Relationship Between George And Lennie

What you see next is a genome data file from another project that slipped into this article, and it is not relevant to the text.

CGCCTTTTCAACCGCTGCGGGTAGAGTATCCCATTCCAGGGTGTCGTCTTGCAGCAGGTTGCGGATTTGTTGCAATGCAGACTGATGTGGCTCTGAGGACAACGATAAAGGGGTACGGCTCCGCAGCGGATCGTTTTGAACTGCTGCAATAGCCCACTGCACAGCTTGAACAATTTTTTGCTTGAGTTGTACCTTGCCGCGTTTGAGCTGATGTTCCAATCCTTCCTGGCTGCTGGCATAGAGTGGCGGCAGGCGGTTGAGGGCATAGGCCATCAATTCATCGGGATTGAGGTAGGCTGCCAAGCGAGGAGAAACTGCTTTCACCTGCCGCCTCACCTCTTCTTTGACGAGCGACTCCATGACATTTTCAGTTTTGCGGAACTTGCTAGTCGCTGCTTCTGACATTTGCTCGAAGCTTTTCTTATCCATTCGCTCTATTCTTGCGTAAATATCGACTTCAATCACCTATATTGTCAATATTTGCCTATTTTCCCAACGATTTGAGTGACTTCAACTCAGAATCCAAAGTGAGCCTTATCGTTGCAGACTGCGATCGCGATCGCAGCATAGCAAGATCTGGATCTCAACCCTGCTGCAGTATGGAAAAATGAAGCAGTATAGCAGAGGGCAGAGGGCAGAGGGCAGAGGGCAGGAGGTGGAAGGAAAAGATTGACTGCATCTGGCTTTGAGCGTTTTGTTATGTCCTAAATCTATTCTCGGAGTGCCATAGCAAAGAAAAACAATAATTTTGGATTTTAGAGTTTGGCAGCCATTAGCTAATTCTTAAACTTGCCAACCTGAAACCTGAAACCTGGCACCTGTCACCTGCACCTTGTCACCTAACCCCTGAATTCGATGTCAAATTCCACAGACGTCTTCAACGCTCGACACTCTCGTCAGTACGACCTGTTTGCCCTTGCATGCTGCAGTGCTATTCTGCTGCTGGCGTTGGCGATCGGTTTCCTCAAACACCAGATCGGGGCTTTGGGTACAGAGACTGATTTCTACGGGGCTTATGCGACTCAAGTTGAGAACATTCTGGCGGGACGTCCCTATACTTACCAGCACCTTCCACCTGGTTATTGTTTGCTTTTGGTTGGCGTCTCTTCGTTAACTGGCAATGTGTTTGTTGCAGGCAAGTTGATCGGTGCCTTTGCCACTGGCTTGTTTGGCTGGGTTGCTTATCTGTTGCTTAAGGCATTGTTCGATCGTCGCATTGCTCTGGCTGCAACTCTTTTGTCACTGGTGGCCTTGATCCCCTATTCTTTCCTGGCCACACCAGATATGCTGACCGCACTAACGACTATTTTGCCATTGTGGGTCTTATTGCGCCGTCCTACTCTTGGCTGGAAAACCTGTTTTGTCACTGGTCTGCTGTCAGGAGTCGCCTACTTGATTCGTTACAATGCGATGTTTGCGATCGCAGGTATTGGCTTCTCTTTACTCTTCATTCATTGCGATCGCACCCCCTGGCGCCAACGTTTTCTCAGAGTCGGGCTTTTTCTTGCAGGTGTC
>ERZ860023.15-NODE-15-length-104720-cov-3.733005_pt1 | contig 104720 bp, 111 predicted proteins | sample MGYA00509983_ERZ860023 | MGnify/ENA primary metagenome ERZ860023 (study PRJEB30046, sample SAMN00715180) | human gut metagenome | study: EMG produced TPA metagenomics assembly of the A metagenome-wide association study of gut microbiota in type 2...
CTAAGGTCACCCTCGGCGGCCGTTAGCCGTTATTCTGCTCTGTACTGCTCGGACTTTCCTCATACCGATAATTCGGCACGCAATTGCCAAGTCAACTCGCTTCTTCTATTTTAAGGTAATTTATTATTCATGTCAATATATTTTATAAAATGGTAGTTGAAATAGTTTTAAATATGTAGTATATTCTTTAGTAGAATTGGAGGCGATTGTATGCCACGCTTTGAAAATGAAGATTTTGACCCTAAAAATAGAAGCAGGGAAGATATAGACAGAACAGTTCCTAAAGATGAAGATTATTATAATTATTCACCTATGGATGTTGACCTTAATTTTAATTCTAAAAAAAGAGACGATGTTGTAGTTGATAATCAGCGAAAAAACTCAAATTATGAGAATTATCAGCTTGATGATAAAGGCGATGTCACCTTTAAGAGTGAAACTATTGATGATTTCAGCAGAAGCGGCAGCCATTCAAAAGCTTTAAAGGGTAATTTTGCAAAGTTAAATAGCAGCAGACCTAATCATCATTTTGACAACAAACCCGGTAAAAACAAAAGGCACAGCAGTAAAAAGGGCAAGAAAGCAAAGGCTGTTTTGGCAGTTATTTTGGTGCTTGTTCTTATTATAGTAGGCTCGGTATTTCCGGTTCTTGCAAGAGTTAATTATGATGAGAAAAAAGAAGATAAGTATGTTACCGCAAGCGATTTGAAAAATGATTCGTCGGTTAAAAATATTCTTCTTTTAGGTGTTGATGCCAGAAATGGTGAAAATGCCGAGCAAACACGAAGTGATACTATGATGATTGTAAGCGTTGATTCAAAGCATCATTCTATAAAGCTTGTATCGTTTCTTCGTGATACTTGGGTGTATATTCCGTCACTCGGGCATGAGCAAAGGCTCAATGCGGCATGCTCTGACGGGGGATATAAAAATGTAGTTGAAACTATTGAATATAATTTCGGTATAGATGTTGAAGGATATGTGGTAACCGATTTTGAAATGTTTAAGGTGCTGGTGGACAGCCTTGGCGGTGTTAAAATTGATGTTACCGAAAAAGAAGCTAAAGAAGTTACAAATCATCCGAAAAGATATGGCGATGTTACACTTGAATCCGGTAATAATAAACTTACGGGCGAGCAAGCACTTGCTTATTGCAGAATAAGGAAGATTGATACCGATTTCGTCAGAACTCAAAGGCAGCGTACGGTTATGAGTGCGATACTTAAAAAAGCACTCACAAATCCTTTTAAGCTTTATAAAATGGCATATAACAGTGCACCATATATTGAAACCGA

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George and Lennie have an unusual relationship for itinerant workers which can be viewed in different ways as throughout the novel George is Lennie's carer, father figure, and brother. He is a man of principle; promising Aunt Clara that he would take care of Lennie. Also, no matter how impatient or angry George gets, he always forgives Lennie for his wrongdoings. In the opening passage introducing them, Lennie acts very childish and immature allowing us to see their ‘father son’ bond, “Lennie!” he said sharply. “Lennie, for God’ sakes don’t drink so much.”Lennie continued to snort into the pool.’ George uses negative suggestion; Children are particularly prone to it as they are constantly told, ‘don’t do this’ and ‘don’t do that’ the more they try not to do something the likely they are going to give in and do it. Lennie continuing to ‘snort’ the water is a classic sign of this. Also, the fact that they walk ‘single file’ leads and it quickly becomes apparent that it is Lennie following George. Further on in the chapter this father son idea continues, ‘George looked sharply at him. “What’d you take outa that pocket?” “Ain’t a thing in my pocket,” Lennie said cleverly.’ Lenny isn’t lying because he had already removed it; he says this because he knows he shouldn’t have it and doesn’t want to get in trouble for having it. Later on in the chapter we discover that it is a dead mouse that he is ‘pettin.’ As well as that, Lennie uses reverse psychology in order for George to admit he wants Lennie to stay, ““If you don’ want me I can go off in the hills an’ find a cave. I can go away any time.” “No—look! I was jus’ foolin’, Lennie. ‘Cause I want you to stay with me.’ Reverse psychology is also often used by children which originates from their parents to get them to obey The fact that George could have easily just left Lennie illustrates that they have a very

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